Mechanisms Driving Recruitment Variability in Fishes: Comparisons Between the Laurentian Great Lakes and Marine Systems

Monday, August 18, 2014: 4:00 PM
200A (Centre des congrès de Québec // Québec City Convention Centre)
Jeremy J. Pritt , USGS Great Lakes Science Center, Ann Arbor, MI
Edward F. Roseman , USGS Great Lakes Science Center, Ann Arbor, MI
Timothy P. O'Brien , USGS Great Lakes Science Center, Ann Arbor, MI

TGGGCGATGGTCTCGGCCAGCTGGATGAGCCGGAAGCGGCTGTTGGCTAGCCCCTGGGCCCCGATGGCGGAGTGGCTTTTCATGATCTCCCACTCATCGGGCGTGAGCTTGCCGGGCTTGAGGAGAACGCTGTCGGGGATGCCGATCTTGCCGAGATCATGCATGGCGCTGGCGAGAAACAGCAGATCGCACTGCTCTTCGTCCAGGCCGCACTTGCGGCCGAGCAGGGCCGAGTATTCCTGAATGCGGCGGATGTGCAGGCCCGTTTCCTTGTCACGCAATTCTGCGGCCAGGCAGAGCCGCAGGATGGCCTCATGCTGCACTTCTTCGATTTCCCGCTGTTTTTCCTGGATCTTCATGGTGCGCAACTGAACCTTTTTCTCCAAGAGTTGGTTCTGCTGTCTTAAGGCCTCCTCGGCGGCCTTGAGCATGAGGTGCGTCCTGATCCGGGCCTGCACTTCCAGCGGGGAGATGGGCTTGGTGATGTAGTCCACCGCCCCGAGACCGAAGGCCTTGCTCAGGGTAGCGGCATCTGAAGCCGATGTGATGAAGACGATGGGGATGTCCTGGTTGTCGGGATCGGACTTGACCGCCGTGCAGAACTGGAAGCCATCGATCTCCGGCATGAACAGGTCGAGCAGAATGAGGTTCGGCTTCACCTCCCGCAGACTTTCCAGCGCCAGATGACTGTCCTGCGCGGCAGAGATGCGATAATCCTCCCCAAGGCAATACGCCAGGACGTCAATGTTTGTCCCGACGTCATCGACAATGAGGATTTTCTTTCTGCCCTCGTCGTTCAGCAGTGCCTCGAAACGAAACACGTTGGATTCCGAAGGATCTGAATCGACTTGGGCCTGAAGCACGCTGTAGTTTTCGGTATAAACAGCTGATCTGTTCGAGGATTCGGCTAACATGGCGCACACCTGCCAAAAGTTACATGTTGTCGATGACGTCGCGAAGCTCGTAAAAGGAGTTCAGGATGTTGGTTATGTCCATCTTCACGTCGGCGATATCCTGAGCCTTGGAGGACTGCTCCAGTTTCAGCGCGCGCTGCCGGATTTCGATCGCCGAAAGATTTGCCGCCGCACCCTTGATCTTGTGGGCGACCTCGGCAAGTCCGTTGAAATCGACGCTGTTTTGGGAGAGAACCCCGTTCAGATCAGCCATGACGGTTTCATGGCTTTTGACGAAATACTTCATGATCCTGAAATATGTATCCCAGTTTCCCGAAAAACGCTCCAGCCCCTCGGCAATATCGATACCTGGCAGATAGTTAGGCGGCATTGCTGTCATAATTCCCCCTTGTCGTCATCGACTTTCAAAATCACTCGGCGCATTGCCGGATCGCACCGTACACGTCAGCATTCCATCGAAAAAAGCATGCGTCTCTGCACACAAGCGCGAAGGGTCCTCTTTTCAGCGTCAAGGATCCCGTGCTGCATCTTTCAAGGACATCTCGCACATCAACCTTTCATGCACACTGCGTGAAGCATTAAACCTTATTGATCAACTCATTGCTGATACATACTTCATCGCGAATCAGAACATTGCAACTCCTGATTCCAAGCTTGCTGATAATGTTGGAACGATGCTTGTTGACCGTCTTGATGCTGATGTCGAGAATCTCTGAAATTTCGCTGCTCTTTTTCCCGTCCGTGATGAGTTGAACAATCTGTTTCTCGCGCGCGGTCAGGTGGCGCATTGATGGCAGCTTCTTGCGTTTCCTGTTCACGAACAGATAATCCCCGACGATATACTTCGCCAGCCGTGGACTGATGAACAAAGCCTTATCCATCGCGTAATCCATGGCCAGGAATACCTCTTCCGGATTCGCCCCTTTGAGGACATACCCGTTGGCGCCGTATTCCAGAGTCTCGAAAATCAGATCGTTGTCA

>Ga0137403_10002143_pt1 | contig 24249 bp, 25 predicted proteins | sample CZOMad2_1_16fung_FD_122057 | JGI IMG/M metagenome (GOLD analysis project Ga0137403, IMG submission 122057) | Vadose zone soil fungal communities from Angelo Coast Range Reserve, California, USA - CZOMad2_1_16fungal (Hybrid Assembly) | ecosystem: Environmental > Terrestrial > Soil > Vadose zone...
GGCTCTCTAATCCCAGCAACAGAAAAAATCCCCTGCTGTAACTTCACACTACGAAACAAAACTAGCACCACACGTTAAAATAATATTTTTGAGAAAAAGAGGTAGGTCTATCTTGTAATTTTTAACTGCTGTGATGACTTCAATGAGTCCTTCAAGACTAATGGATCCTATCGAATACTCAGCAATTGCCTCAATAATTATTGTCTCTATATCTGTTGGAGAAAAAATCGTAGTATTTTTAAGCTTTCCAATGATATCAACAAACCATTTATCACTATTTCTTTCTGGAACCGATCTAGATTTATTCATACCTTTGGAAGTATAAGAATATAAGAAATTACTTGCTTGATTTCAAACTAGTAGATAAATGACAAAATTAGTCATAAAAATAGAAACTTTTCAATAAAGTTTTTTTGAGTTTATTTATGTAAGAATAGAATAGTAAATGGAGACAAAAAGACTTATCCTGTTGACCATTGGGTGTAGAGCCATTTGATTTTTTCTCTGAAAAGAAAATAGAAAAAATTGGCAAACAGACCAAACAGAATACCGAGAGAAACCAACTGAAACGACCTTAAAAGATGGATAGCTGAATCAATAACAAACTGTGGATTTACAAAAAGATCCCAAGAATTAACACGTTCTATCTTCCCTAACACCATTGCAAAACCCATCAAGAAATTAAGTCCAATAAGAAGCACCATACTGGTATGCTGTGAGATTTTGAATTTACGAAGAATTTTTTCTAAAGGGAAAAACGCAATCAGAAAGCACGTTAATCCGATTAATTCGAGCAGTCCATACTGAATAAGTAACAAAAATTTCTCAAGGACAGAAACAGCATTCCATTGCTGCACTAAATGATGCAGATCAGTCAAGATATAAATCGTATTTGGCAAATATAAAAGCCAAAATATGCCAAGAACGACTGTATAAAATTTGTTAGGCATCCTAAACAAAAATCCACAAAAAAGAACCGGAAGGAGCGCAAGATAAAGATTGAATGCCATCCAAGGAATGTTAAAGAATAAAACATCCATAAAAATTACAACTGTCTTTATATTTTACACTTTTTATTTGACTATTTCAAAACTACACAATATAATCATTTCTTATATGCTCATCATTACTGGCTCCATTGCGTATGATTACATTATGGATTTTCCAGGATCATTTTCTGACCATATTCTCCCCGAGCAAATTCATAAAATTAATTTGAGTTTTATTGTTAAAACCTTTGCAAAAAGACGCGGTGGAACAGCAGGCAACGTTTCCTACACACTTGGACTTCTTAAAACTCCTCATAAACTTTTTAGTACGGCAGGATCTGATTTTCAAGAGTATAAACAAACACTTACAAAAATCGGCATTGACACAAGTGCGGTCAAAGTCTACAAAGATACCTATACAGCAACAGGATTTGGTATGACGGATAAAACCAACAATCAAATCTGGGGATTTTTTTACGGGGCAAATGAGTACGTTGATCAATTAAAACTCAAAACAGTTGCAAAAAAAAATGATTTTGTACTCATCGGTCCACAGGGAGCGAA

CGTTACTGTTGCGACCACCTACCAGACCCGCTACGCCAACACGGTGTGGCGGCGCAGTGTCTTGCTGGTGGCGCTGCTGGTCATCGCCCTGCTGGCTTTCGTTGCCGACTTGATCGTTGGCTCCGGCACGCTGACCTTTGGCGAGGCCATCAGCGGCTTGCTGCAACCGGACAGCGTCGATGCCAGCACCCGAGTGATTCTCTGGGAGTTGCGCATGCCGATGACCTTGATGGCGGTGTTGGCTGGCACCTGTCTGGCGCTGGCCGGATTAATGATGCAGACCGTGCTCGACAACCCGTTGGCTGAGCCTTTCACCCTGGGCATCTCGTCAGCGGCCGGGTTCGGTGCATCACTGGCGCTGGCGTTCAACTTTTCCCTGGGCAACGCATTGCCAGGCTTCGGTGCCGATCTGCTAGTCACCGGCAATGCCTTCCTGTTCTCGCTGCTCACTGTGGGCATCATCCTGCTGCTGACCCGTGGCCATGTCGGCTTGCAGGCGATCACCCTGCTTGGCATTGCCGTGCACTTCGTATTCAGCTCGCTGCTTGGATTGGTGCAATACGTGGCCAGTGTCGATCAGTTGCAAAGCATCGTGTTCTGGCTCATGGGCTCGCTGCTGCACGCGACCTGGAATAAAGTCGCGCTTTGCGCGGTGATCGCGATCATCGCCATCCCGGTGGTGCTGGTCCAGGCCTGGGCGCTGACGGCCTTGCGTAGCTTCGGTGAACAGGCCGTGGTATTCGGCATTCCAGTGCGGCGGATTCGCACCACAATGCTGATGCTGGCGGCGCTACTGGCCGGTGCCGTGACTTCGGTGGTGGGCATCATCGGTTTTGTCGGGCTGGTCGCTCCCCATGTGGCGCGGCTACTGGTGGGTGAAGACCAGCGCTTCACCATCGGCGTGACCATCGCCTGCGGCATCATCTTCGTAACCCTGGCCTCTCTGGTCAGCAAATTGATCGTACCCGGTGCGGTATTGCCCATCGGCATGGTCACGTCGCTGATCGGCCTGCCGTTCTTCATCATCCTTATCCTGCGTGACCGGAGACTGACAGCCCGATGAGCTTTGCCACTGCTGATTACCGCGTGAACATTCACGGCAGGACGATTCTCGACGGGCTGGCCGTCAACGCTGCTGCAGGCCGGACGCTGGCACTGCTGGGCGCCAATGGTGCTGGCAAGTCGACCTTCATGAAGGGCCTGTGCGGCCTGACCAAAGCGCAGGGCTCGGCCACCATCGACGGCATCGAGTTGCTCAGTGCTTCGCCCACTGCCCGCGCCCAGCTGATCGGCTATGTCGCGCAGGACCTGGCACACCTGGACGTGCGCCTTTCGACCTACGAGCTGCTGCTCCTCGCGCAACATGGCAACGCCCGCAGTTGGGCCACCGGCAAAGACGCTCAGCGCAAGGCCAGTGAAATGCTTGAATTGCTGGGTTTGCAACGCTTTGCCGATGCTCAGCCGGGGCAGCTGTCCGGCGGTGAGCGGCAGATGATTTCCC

In his seminal work, Hjort (1914) observed that fish population levels fluctuated widely, year-class strength was set early in life, and egg production by adults alone could not explain variability in year-class strength. These observations laid the foundation for hypotheses on mechanisms driving recruitment variability in marine systems. We conducted a literature review to determine factors driving recruitment in Great Lakes fishes. We found that temperature, interspecific interactions, and spawner effects (abundance, age, and condition of adults), were the most important factors in explaining recruitment variability in Great Lakes fishes, whereas relatively few studies identified bottom-up trophodynamic factors or hydrodynamic factors as important. Next, we compared recruitment between Great Lakes and Baltic Sea fish populations and found no statistical difference in factors driving recruitment between the two systems, indicating that recruitment hypotheses may often be transferable between Great Lakes and marine systems. Because the Great Lakes are smaller and more enclosed than marine systems, and have abundant fishery-independent data, the Great Lakes are excellent candidates for future hypothesis testing on recruitment in fishes. We suggest that the Great Lakes may be particularly useful for understanding the effects of climate change and invasive species on fish recruitment.